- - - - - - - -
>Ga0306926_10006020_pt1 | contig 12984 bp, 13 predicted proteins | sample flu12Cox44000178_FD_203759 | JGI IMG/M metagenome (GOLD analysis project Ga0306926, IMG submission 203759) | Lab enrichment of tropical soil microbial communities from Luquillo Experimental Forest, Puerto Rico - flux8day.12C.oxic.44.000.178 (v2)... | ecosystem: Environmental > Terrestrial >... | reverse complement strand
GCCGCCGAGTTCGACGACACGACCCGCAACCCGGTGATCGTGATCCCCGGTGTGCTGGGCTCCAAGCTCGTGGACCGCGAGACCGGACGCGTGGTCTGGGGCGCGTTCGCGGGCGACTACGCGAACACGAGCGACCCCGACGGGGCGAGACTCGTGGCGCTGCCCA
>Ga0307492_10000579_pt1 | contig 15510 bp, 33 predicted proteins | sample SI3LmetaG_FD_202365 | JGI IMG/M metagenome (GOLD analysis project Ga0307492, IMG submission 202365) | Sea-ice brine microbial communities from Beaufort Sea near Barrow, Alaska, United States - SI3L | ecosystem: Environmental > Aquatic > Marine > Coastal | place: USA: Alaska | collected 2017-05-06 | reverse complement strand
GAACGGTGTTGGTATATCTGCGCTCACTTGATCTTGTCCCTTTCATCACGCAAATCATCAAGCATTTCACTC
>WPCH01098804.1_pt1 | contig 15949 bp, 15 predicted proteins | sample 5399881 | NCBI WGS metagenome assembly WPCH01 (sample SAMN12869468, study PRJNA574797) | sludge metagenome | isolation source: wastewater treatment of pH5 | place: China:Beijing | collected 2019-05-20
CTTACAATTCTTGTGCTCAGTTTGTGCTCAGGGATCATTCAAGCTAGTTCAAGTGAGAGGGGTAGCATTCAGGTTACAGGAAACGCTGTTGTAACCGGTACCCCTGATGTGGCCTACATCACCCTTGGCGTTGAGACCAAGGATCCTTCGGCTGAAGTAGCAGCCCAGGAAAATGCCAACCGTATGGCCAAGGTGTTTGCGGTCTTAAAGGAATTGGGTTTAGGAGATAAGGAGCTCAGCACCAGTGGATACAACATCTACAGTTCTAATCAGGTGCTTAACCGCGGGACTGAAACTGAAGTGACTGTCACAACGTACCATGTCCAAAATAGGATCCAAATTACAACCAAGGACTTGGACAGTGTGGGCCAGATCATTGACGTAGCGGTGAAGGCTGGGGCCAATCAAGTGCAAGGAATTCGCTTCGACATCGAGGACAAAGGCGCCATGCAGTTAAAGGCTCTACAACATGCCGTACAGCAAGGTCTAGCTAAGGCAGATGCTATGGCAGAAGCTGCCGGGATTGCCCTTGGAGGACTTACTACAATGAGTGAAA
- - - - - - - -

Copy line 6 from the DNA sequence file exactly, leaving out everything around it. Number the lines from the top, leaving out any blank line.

CTTACAATTCTTGTGCTCAGTTTGTGCTCAGGGATCATTCAAGCTAGTTCAAGTGAGAGGGGTAGCATTCAGGTTACAGGAAACGCTGTTGTAACCGGTACCCCTGATGTGGCCTACATCACCCTTGGCGTTGAGACCAAGGATCCTTCGGCTGAAGTAGCAGCCCAGGAAAATGCCAACCGTATGGCCAAGGTGTTTGCGGTCTTAAAGGAATTGGGTTTAGGAGATAAGGAGCTCAGCACCAGTGGATACAACATCTACAGTTCTAATCAGGTGCTTAACCGCGGGACTGAAACTGAAGTGACTGTCACAACGTACCATGTCCAAAATAGGATCCAAATTACAACCAAGGACTTGGACAGTGTGGGCCAGATCATTGACGTAGCGGTGAAGGCTGGGGCCAATCAAGTGCAAGGAATTCGCTTCGACATCGAGGACAAAGGCGCCATGCAGTTAAAGGCTCTACAACATGCCGTACAGCAAGGTCTAGCTAAGGCAGATGCTATGGCAGAAGCTGCCGGGATTGCCCTTGGAGGACTTACTACAATGAGTGAAA